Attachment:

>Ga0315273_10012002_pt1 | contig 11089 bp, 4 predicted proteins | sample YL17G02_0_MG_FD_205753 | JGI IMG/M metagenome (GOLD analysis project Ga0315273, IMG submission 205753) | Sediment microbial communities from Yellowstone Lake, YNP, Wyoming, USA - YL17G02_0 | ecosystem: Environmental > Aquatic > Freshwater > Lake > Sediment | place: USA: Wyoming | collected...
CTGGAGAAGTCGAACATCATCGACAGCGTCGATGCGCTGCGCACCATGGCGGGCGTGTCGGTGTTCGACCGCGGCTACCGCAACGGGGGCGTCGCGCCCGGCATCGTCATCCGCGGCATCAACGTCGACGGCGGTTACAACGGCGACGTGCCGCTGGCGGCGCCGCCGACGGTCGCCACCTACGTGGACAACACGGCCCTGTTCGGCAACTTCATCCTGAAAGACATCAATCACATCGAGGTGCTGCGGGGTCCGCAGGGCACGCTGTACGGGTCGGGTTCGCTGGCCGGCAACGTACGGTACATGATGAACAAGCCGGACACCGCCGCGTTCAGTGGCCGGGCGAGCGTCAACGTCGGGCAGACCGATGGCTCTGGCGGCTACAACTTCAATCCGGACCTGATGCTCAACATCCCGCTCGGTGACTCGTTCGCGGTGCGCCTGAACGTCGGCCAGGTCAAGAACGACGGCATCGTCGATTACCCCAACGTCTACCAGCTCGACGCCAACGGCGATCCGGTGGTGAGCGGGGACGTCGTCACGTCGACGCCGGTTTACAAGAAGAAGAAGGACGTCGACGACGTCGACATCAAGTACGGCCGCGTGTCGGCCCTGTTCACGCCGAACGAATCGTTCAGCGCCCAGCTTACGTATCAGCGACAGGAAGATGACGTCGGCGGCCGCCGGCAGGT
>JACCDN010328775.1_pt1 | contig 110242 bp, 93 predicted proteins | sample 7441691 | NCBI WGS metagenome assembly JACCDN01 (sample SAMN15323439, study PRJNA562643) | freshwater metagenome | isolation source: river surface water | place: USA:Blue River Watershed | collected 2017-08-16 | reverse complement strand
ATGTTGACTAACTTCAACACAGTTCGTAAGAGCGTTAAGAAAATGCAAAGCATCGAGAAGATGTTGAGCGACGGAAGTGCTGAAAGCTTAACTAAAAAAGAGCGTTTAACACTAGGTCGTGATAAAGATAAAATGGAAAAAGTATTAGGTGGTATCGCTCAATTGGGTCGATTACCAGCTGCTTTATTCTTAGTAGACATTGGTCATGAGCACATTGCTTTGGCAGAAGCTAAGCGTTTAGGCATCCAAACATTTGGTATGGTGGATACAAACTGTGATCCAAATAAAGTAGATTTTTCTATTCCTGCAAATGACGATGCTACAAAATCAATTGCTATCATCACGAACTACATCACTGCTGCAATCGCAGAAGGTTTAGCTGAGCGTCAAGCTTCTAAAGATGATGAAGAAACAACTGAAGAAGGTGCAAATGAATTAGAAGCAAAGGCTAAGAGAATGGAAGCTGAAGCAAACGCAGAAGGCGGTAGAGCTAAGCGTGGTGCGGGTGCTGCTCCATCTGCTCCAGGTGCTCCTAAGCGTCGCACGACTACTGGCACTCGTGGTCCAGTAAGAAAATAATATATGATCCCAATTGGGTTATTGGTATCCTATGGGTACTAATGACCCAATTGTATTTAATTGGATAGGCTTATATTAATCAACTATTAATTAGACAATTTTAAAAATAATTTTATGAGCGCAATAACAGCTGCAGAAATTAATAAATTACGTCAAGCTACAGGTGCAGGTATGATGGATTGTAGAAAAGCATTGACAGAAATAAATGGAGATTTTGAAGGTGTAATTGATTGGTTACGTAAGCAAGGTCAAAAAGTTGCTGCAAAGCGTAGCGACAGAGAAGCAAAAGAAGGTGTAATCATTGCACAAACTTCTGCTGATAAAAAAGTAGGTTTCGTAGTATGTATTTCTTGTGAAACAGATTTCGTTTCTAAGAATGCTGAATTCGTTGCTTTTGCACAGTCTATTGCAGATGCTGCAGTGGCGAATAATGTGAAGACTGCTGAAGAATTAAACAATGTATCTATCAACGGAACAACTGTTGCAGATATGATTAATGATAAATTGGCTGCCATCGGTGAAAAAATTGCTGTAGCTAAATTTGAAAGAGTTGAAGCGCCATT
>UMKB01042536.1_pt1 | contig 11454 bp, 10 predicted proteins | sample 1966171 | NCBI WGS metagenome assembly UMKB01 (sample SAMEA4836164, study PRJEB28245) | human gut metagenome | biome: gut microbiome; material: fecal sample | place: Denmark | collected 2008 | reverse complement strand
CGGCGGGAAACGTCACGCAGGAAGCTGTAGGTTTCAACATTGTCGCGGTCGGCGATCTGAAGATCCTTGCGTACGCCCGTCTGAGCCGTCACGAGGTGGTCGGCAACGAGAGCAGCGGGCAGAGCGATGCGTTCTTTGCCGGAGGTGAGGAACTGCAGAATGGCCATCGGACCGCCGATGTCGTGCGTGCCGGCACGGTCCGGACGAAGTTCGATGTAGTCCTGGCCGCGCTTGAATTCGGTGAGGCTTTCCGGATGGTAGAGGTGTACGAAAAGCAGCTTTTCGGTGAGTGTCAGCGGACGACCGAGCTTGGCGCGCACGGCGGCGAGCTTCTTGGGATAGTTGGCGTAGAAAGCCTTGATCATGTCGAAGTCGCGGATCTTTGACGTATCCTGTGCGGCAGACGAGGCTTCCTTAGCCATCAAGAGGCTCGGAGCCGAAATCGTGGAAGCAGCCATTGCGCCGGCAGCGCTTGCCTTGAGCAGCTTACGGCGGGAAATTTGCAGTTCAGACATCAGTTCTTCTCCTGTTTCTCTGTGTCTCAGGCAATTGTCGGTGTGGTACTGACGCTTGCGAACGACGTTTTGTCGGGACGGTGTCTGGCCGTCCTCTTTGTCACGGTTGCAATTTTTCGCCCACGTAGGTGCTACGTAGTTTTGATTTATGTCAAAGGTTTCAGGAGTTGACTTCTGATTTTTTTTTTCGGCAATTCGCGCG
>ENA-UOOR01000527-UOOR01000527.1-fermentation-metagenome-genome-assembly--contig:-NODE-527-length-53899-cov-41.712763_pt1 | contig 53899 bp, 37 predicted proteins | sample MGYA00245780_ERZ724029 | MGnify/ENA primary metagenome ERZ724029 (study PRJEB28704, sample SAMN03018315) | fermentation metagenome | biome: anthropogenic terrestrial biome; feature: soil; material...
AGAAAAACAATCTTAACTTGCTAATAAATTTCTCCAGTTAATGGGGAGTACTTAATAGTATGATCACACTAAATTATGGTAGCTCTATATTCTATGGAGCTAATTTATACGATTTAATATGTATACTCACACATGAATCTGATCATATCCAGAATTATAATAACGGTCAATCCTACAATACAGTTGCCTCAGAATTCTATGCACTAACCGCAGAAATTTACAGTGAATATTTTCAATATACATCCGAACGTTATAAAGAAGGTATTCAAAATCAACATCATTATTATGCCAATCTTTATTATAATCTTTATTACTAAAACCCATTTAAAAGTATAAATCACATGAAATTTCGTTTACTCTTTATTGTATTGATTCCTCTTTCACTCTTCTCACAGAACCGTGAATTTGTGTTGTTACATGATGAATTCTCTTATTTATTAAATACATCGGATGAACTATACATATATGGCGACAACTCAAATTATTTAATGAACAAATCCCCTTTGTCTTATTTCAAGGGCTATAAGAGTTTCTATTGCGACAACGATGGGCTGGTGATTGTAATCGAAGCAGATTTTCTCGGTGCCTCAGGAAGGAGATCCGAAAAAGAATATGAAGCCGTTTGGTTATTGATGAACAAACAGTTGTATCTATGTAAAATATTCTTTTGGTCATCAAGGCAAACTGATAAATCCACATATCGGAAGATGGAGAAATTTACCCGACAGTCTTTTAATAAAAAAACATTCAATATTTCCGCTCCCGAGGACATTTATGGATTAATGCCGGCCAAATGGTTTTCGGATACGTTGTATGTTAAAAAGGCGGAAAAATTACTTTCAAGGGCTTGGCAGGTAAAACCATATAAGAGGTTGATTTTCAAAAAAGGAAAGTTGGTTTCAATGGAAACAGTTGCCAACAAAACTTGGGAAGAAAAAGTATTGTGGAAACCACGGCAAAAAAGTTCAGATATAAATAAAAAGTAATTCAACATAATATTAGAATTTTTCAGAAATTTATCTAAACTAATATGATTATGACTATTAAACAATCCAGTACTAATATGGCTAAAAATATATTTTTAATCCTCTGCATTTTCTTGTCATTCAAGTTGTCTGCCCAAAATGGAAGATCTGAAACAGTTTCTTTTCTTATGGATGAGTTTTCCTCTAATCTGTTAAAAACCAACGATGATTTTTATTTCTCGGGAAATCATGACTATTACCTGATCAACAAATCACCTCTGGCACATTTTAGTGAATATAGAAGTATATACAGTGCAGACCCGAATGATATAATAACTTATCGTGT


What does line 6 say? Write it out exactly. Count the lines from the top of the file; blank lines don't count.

CGGCGGGAAACGTCACGCAGGAAGCTGTAGGTTTCAACATTGTCGCGGTCGGCGATCTGAAGATCCTTGCGTACGCCCGTCTGAGCCGTCACGAGGTGGTCGGCAACGAGAGCAGCGGGCAGAGCGATGCGTTCTTTGCCGGAGGTGAGGAACTGCAGAATGGCCATCGGACCGCCGATGTCGTGCGTGCCGGCACGGTCCGGACGAAGTTCGATGTAGTCCTGGCCGCGCTTGAATTCGGTGAGGCTTTCCGGATGGTAGAGGTGTACGAAAAGCAGCTTTTCGGTGAGTGTCAGCGGACGACCGAGCTTGGCGCGCACGGCGGCGAGCTTCTTGGGATAGTTGGCGTAGAAAGCCTTGATCATGTCGAAGTCGCGGATCTTTGACGTATCCTGTGCGGCAGACGAGGCTTCCTTAGCCATCAAGAGGCTCGGAGCCGAAATCGTGGAAGCAGCCATTGCGCCGGCAGCGCTTGCCTTGAGCAGCTTACGGCGGGAAATTTGCAGTTCAGACATCAGTTCTTCTCCTGTTTCTCTGTGTCTCAGGCAATTGTCGGTGTGGTACTGACGCTTGCGAACGACGTTTTGTCGGGACGGTGTCTGGCCGTCCTCTTTGTCACGGTTGCAATTTTTCGCCCACGTAGGTGCTACGTAGTTTTGATTTATGTCAAAGGTTTCAGGAGTTGACTTCTGATTTTTTTTTTCGGCAATTCGCGCG